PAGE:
Wow. You just refuted yourself. AND IT'S ONLY A STANDARD CANDLE IF YOU CATCH THE LIGHT CURVE OF THE EXPLOSION. It took about 500 years until we understood what it is. The explosion would be the standard candle, not a century old nebula. Distances of this scale are determined with parallax, but the Crab pulsar is on the upper limit of that method.
Shinichi D_
3.7 / 5 (3) May 07, 2012
Tycho whatever.
A2G
1 / 5 (9) May 07, 2012
xyz wrote...Whatever happened to Sanduleak -69° 202, a 12th magnitude blue supergiant star in Dorado? Prior to 1987, a solitary star, with no associated nebulosity, was observed in this part of the sky. Since it went supernova in 1987, only a strangely shaped nebula is visible at this position:

Yes I know this one very well. They still did not see it "Explode"

They saw a new "star" or light appear. But they did not see a star sitting there and then watch it "explode"

They is all I a saying.

Still no proof for sure that any star has ever exploded.

As lurker points out even the AP studying SNRs have issues that they state with the wavefront velocities of all supernovas.

That is why they then had to bring in DE and or DM to explain the wavefront velocity disparity. Look it up.
A2G
1 / 5 (7) May 07, 2012
SNR 1987a has many problems that AP are wrestling with if you bother to research it further that wikipedia. For instance the rings are just sitting there and not expanding. If the core star blew up then how does this make sense at all. Oh yeah DM and DE brought it again to explain this disparity with what you would expect from a star that "exploded"

This SNRa may have had the shape it now has but just lit up much more brightly for whatever reason. such as extra material went into that SNR causing it to lit up.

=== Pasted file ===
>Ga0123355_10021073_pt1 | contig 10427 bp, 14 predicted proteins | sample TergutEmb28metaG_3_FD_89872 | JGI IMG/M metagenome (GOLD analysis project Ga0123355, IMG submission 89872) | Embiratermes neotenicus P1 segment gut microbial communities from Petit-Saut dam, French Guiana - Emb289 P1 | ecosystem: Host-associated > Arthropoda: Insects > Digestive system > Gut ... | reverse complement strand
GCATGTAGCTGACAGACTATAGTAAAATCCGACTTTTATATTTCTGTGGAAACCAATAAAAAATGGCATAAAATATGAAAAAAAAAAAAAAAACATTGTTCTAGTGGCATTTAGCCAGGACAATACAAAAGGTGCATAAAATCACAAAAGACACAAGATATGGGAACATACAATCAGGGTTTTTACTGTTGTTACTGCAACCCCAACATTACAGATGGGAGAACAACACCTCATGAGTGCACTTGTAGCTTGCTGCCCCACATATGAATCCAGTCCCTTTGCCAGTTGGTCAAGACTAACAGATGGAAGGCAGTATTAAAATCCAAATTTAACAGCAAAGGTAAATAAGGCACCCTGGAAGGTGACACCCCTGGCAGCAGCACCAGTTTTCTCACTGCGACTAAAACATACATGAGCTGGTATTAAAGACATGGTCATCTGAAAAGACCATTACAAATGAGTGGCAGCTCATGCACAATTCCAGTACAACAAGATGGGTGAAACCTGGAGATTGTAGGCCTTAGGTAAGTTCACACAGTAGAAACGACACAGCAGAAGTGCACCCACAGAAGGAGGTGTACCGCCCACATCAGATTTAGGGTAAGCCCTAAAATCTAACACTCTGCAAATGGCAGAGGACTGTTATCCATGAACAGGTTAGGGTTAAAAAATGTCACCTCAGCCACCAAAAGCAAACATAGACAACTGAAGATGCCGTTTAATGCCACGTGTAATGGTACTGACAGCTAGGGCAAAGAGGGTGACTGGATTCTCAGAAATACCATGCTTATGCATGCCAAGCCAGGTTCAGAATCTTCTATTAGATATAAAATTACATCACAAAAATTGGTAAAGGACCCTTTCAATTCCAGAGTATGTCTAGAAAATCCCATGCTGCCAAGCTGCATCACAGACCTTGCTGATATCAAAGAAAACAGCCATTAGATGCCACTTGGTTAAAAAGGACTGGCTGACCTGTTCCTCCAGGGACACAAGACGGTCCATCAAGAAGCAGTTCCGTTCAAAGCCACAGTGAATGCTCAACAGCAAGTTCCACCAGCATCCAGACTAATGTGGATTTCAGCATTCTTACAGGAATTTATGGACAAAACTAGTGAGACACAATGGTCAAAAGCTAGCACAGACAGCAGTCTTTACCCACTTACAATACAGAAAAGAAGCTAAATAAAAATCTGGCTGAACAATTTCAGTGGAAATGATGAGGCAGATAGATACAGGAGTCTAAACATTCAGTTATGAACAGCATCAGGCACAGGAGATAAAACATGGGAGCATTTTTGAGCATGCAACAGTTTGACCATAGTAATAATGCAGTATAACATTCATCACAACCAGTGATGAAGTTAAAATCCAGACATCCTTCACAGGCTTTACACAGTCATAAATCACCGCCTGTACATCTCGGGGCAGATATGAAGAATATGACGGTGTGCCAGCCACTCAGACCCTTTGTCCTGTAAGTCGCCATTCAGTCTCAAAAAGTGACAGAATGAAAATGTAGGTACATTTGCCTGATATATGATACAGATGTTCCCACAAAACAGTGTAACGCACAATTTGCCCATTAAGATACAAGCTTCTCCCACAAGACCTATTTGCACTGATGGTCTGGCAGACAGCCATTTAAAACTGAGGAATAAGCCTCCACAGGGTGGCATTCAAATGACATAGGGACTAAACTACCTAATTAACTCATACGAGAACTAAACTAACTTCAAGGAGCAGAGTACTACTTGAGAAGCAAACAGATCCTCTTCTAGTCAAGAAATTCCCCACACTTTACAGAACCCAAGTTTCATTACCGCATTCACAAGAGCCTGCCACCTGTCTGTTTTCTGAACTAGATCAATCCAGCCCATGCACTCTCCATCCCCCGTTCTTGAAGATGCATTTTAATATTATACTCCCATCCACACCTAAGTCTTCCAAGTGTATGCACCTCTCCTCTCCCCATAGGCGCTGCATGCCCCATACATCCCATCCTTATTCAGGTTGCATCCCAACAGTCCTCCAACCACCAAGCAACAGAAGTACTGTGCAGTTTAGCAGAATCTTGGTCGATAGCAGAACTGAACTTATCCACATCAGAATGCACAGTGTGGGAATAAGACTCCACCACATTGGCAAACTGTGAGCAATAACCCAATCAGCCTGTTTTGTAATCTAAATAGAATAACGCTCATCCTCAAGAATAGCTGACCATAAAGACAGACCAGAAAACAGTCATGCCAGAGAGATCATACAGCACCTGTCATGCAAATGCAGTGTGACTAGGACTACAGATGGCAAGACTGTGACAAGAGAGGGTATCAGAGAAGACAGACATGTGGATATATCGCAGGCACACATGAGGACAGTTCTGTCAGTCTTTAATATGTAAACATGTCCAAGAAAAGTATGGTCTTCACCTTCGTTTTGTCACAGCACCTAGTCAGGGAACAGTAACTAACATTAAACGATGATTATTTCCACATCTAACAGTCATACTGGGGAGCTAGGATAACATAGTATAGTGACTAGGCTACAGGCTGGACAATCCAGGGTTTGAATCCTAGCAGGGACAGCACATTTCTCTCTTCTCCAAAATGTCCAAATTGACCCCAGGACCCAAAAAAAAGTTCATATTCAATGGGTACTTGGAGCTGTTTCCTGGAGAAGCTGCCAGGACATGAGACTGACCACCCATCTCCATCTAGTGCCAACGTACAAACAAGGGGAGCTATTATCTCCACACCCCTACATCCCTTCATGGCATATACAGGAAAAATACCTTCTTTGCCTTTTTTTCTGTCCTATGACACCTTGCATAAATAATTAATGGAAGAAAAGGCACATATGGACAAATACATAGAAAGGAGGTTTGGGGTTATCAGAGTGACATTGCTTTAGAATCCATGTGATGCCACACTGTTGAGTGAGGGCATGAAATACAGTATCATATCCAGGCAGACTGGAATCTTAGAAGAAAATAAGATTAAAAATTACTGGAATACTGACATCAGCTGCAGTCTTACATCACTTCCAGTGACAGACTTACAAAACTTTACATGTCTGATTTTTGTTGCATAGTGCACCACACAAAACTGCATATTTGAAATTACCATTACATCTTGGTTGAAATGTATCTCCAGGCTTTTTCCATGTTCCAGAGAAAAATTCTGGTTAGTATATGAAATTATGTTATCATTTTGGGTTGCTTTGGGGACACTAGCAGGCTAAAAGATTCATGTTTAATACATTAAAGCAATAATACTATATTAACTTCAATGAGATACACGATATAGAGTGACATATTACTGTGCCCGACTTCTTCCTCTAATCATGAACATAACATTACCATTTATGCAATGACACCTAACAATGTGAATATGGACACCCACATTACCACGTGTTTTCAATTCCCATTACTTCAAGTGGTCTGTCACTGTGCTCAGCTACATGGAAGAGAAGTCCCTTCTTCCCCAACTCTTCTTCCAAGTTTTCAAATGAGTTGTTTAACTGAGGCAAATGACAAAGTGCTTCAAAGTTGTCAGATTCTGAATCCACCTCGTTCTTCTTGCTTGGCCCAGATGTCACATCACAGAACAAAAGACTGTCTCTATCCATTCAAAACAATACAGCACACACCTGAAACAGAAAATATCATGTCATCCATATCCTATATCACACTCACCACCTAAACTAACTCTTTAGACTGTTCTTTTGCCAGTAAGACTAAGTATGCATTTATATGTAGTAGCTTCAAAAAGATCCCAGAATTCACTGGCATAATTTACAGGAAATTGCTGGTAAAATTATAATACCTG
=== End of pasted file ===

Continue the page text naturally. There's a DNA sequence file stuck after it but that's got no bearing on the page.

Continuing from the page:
But the remnant has many issues that were not in line with the projections of the APs studying it.

So why did SNR form these rings, whereas Tycho's SNR form a bubble? I know the theories. Been studying these two SNRs for years. They have unique structures to them that do not agree with stars exploding. That is why DM and DE are brought in to it.

Then these are used as proof of DM and DE because the structures of these two SNRs do not fit current theories otherwise. Check it.
A2G
1 / 5 (8) May 07, 2012
I still stand by this statement "But to be clear no one with absolute certainty has ever truly seen a star explode."

Notice I wrote "with absolute certainty".

1987a looked like it does now when they first imaged it. Still looks the same all these years later with slight changes in luminosity.

Why did it not right at the first look like a small bright star and then transform before our telescopes into what it is now.

I think that is a pretty basic question. Show me the images of it in 1987. Then look at the images now.

An explosion that became visible in 1987 do not truly explain what we see or saw in 1987.
A2G
1 / 5 (9) May 07, 2012
Did no one have a telescope with a camera on it in 1987 to photograph the explosion as it became visible in 1987 here on earth.

If you know of such an image then please let me know. I have been looking for years for actual photos of a star exploding. Still have not seen one. It just does not make sense that there was a huge explosion and this structure appears in 1987 and still stays the same today. It should of changed dramatically since then.